All of this is, of course, incredible but as you get closer to the ever-popular tourist destination of Glendalough I dare you not to catch your breath (that is if it hasn’t been sufficiently caught already). Scientifically speaking, Glendalough is a glacial valley (Glendalough = Glen of two lakes) but aesthetically, instinctually, mysteriously… it is so much more than that. When you first enter the main tourist area, where the 6th century monastic settlement presides in its eternal state, you are greeted with a car park (of course) and a cute little cafe and restaurant. Bypass these, please, though maybe park your car before you do — driving is not encouraged in the best areas of the park.
Right in front of the “gates” to the settlement, a little market is set up in the warmer months. This is worth checking out, even if just for a little, as it sells local craftsmanship and, if you recall my dream of cheerfully whiling away the days in a little cottage in the middle of the park, you’ll understand why these people are so renowned for their handiwork: they do it because they love it, it’s a part of who they are and their connection to the area and its natural splendour. And trust me, what they produce is absolutely unique. (Although, yes, there are lots of kitchy touristy items too.. unavoidable I suppose!)
The gateway to the settlement itself is unequalled within Ireland and you can immediately see why. The imposing granite arches, which would have at one time held up a timber roof, usher you into the sanctuary with a cold sort of insistence. And a sanctuary it is, literally. There’s a carving in the stone after you enter which denotes it as such and therefore (in true Hunchback of Notre Dame Style, thank you Disney) you could feasibly pass under the cool stone and once-upon-a-time fragrant wood and declare yourself under the protection of sanctuary. I doubt this still applies but just for a second think about the hundreds of people who did just this in their time – I bet you their tales are worth telling.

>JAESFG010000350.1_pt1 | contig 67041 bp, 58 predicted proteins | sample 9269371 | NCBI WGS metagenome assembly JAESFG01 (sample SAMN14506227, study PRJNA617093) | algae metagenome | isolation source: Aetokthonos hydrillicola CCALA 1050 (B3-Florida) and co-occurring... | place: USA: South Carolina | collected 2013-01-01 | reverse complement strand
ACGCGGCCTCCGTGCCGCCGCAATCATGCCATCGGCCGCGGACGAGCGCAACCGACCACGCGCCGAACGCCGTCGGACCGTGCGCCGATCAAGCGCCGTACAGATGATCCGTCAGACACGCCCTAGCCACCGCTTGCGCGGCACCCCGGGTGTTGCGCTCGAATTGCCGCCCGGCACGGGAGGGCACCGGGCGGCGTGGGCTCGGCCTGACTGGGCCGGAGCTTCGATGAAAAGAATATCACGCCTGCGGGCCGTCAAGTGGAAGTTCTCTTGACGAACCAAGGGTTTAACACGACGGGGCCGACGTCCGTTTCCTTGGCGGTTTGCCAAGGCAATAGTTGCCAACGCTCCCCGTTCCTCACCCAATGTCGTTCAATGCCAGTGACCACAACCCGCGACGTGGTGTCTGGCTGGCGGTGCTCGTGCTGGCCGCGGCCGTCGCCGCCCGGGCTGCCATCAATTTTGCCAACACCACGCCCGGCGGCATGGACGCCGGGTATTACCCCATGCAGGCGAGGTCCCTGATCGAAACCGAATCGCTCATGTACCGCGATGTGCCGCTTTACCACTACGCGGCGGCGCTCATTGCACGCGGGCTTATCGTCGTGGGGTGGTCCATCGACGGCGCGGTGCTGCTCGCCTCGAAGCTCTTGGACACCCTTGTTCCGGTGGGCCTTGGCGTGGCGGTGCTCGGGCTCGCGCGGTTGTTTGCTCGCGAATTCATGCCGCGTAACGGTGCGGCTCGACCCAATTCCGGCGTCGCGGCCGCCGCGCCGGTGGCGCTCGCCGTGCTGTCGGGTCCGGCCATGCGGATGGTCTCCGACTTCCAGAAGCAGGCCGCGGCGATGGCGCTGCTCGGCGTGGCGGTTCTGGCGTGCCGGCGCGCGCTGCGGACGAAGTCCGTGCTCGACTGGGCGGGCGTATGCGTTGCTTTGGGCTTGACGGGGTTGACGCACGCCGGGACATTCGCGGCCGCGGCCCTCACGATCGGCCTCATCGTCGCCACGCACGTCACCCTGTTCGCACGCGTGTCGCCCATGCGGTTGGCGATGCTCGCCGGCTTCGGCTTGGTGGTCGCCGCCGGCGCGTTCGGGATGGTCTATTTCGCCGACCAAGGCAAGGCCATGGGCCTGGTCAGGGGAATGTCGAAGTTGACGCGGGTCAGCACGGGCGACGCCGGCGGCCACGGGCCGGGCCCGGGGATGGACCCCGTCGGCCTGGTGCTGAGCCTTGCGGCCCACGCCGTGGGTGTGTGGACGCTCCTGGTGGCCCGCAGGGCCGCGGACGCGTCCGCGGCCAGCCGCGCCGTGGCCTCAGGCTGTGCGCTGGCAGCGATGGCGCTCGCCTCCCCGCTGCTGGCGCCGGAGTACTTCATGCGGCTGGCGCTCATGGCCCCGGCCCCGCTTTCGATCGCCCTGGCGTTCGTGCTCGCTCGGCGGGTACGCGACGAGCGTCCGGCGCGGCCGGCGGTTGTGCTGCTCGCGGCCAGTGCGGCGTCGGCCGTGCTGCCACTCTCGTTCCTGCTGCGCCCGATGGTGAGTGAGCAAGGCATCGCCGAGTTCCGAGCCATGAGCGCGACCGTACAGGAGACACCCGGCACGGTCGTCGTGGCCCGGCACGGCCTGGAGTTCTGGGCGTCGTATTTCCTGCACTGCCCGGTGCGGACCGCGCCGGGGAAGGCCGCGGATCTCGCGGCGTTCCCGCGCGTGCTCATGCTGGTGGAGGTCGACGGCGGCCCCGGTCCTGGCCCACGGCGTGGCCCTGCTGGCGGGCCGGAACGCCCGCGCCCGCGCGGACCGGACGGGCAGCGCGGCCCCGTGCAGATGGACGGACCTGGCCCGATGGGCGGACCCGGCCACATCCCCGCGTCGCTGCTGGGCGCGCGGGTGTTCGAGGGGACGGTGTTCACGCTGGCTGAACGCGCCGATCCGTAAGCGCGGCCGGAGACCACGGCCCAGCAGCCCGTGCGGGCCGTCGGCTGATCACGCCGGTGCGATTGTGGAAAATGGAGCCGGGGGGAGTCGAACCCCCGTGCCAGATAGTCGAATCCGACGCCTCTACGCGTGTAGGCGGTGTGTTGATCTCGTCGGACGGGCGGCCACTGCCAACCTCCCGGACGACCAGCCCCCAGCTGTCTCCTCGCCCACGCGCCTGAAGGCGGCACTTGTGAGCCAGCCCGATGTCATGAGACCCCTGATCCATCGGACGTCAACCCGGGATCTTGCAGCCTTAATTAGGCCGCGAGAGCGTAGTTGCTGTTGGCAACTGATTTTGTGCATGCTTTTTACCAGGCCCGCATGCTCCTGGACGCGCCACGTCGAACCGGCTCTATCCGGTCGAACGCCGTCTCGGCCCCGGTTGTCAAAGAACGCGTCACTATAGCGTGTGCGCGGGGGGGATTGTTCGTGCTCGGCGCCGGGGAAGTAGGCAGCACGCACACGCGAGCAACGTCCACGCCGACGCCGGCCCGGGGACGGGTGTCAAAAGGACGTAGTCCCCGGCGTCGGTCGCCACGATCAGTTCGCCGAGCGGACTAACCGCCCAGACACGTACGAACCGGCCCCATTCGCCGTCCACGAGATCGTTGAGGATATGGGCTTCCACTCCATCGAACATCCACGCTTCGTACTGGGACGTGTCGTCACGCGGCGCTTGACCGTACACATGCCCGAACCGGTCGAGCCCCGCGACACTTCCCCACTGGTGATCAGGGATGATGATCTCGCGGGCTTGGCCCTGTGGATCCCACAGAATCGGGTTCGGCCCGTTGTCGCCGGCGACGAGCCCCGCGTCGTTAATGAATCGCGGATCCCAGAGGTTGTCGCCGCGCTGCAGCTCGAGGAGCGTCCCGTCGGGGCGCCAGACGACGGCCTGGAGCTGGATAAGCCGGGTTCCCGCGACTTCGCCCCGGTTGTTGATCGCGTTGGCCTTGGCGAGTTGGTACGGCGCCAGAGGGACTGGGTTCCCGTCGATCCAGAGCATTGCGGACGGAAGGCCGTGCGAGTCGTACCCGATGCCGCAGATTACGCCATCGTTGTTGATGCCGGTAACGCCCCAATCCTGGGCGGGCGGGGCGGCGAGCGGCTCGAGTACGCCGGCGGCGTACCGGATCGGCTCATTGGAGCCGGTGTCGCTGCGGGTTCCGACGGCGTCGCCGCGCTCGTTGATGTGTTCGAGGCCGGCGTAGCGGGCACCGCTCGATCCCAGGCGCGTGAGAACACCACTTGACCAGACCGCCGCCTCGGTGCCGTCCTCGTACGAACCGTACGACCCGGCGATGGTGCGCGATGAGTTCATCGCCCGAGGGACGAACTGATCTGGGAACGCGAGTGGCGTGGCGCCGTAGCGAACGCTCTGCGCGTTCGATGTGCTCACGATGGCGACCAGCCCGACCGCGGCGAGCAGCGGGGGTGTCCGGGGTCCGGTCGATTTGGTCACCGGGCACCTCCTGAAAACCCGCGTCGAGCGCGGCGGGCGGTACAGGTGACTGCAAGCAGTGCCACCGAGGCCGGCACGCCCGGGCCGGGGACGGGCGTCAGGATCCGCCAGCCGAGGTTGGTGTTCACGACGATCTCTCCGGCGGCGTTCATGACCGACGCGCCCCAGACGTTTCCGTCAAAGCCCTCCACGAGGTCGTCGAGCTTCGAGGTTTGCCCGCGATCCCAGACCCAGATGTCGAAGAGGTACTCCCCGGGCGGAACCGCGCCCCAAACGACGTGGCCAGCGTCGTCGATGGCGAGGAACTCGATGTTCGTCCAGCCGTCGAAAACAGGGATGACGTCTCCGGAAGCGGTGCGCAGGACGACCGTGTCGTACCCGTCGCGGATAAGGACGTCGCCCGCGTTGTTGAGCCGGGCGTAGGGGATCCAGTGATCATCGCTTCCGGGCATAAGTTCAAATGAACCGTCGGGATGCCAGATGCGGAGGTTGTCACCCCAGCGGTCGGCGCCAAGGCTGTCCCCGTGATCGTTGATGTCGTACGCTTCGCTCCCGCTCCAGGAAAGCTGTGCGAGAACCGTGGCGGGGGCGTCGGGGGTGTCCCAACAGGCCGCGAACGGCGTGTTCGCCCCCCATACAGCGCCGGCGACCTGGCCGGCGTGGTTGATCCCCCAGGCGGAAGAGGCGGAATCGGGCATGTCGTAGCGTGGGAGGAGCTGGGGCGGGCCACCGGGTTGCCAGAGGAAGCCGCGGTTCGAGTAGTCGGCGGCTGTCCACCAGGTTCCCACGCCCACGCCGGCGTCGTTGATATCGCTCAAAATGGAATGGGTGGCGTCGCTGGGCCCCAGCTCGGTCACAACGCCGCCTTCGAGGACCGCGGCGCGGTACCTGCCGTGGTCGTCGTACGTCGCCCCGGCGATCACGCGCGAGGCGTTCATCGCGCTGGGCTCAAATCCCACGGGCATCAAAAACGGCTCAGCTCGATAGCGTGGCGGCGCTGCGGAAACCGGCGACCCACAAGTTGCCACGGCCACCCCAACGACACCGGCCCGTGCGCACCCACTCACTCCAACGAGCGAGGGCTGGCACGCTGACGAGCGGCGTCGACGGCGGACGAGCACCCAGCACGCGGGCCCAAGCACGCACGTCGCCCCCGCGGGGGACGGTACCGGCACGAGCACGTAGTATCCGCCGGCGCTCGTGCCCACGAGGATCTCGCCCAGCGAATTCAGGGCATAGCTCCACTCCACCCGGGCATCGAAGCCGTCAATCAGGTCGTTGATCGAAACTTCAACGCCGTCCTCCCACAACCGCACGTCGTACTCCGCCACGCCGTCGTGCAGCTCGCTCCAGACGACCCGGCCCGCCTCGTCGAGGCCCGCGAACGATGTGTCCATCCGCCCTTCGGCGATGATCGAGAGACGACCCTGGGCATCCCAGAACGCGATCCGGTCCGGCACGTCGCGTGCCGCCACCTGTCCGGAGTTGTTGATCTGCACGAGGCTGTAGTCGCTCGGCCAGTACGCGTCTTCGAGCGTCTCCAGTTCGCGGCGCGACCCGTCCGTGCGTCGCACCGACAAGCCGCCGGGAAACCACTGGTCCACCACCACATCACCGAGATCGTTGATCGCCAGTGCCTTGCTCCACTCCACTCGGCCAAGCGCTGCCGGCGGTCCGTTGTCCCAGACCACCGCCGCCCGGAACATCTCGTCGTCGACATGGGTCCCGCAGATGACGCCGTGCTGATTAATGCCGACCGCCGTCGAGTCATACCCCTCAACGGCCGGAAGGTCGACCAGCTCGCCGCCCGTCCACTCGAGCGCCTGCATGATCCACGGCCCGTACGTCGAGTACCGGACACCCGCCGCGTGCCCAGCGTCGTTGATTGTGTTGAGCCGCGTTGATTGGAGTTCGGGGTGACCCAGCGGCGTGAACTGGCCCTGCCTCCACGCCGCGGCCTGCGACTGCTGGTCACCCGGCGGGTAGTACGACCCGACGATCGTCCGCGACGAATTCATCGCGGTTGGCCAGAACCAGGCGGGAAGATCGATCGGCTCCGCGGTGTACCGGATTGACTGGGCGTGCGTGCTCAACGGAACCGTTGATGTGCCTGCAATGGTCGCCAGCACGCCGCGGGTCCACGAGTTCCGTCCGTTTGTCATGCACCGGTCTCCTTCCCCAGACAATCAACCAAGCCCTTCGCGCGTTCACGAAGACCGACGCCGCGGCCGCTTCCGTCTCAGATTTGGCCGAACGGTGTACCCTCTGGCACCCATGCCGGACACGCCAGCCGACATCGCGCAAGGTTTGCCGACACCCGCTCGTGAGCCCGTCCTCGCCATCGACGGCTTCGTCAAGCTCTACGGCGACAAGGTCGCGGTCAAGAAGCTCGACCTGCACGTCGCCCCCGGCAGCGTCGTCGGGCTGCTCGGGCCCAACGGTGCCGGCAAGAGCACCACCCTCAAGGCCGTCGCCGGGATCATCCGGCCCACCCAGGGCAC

As you enter the overgrown graveyard on the other side of the archway (some of you might know about my love of graveyards and the calm which they inspire. I won’t admit how many photos I have of this particular one – you can’t make me) your now over-stimulated eyes are greeted with the sight of a towering structure – the monastery’s round tower (coolest things ever) which could have served as a refuge for the inhabitants in the case of a Viking attack — more likely than not and terrifyingly regular occurrences To the Vikings’ credit, they did also found some awesome pubs back in Dublin – one of which is still standing and EVEN BETTER still serving alcohol. For real.
More buildings (with STONE ROOFS) await you around the corner if you can tear yourself away from the awe-inspiring and thoroughly confusing architectural feat that is the Round Tower. Better than these, in my opinion, is the giant stone Celtic cross. These were supposed to showcase a melding of two not dissimilar religions, that of the Ancient Celts and that of the invading Christians. The cross is,
of course, Christian but the circle was a sacred symbol for the Celts and was therefore preserved at the head of the cross – arguable it’s most important part. Some even had carvings of the main New Testament stories in which the Romans were dressed as Vikings and Jesus and his crew as Celts… But that’s a story for another time. Suffice it to say that, while beautiful, Celtic crosses were basically a super early form of propaganda. And boy did they work.
Let’s get past the man-made accoutrements of the park though, shall we? The best is yet to come… In a further post because this one is already inordinately long. I’ll do my best not to wait too long before the next one, promise! (If anyone even reads this business).
As always, thanks for reading and please remember (with or without an image of Wicklow in your mind when you do)
Life is beautiful.